New paper published in Animals is first real world study to validate accuracy of pet behavioural “signs” to detect disease - Veterinary Practice
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New paper published in Animals is first real world study to validate accuracy of pet behavioural “signs” to detect disease

Researchers harness “deep-learning” technology to analyse and detect pet behaviours and activities associated with disease conditions

Researchers from Kinship’s Pet Insight Project team and the Waltham Petcare Science Institute report using deep learning technology and commercially available motion-sensing pet activity tracker, Whistle, to identify normal dog behaviours and activities, as well as those associated with common canine conditions. Results of the research are published in the journal Animals.

“Deep learning is a powerful technology that enables us to analyse enormous amounts of data to identify meaningful patterns in pet behaviour,” said Dr Aletha Carson, DVM, Sr Manager, Data and Clinical Research, an author on the manuscript. “With this research programme we used our data to build algorithms which allow us to objectively understand a pet’s behaviour in their home environment. A better understanding of day to day behaviours will allow us to identify potential signs of illnesses earlier than ever before and promote earlier treatment interventions.”

Research findings are a testament to the power of citizen science

To make the correlations between dog activities and motion sensor data, the researchers assembled machine learning training databases from more than 5000 videos of more than 2500 dogs submitted by pet owners and 11 million days of pet activity data collected from Whistle devices. They then developed a novel deep learning algorithm that can accurately categorise data from a collar-mounted sensor called an accelerometer into defined behaviours and activities. Just one second of data is sufficient for the algorithm to classify the behaviour.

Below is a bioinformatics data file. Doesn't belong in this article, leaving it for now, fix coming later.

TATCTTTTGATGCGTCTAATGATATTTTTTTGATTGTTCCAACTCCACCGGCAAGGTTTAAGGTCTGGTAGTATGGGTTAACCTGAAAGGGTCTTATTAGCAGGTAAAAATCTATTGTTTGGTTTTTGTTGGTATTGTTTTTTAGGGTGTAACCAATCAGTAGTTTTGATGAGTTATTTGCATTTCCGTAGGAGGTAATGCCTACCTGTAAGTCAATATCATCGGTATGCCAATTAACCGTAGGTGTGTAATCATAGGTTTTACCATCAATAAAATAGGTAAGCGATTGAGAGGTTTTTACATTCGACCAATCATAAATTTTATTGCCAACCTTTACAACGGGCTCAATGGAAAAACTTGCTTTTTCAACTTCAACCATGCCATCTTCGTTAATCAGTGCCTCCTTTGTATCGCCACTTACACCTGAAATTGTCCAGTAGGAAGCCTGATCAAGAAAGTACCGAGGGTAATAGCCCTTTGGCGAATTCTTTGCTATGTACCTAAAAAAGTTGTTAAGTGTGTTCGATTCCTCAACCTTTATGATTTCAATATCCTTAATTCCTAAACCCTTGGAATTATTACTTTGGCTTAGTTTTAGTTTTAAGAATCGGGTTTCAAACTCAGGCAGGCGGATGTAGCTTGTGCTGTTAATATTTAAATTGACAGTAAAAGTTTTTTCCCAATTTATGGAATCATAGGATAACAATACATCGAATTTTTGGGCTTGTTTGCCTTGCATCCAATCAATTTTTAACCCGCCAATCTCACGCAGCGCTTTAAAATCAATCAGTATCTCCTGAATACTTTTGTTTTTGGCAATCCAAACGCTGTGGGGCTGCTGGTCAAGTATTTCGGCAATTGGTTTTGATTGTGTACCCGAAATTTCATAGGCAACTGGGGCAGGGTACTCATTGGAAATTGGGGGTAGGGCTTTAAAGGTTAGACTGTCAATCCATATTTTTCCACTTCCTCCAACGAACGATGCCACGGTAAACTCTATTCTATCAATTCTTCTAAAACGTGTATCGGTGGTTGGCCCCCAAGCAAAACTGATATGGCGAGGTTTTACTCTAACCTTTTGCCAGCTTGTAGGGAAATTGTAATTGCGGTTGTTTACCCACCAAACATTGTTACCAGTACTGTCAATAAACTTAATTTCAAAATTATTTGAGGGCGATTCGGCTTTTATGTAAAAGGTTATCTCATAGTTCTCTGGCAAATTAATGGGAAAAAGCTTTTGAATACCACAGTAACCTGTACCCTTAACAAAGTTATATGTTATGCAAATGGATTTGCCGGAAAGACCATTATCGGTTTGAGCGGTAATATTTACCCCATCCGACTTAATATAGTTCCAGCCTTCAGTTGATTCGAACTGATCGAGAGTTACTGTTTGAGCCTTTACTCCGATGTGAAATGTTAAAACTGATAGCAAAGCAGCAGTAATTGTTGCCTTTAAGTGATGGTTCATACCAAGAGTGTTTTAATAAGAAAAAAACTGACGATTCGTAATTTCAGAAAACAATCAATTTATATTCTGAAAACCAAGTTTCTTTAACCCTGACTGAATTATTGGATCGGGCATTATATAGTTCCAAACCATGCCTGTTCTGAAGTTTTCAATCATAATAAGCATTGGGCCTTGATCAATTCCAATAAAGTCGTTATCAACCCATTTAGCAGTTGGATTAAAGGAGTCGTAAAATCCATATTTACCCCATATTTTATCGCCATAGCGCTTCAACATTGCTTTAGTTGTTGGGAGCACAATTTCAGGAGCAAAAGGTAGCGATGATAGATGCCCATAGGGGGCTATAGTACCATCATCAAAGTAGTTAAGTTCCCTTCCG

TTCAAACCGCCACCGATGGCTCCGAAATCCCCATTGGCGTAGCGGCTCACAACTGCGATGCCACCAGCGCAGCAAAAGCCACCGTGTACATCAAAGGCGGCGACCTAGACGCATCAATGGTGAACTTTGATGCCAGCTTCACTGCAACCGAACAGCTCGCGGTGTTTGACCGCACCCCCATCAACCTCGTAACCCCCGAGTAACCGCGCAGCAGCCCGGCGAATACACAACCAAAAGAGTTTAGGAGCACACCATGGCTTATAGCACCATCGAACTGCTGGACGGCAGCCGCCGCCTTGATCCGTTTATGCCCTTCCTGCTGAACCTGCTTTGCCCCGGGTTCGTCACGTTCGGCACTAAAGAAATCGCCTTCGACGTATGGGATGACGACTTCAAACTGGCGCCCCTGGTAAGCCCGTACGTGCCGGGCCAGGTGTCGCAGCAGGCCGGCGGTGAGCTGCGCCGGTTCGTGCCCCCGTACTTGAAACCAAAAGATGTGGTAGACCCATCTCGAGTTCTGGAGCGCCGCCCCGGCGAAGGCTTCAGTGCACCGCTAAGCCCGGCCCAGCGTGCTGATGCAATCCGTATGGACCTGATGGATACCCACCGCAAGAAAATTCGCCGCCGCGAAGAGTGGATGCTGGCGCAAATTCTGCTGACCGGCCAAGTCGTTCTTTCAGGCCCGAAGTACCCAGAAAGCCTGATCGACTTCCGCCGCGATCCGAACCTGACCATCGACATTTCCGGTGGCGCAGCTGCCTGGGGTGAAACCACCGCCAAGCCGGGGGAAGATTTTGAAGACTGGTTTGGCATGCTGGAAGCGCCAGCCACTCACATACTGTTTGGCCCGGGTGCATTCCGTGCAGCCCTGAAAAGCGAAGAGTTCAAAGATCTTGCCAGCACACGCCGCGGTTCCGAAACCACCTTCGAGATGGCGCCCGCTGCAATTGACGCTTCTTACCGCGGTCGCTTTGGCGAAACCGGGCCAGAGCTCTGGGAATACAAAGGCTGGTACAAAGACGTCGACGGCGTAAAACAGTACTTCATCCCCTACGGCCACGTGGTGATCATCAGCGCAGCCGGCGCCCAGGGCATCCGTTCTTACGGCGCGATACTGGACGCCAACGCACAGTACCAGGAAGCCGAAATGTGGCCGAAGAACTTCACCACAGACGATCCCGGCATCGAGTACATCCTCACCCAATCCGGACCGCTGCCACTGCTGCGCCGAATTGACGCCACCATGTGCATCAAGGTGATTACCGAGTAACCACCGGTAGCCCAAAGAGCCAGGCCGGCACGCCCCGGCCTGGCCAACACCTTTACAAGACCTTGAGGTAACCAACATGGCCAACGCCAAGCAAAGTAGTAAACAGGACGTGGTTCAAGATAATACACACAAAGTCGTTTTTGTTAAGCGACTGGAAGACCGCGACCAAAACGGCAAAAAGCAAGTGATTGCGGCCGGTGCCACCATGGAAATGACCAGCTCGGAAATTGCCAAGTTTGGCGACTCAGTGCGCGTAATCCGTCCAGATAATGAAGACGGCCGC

To confirm and validate the algorithm’s accuracy in a real-world setting, the researchers then compared that data to pet activity reports from pet owners of 10,550 dogs, yielding data from 163,110 unique pet eating and drinking events. They found that the algorithm correctly identified eating (94 percent) and drinking (98.8 percent), and to a lesser extent could also identify more nuanced behaviours ranging from sniffing and scratching to rubbing and licking.

Ultimately, continuous monitoring of pet behaviour and activity could help pet owners identify pets with a range of possible conditions, including scratching, poor appetite, excessive weight, or osteoarthritis.

“This paper validates the accuracy of using behavioural ‘signs’ to detect potential health issues, based on real world data,” said Scott Lyle, Head of Pet Insight Project. “With the foundational algorithms built on the dataset, we can further our understanding of pet behaviour with devices like Whistle in seeking to advance individualised veterinary care. Across human and animal health with citizen science and behaviour monitoring devices we are constantly finding ways to advance health through science.”

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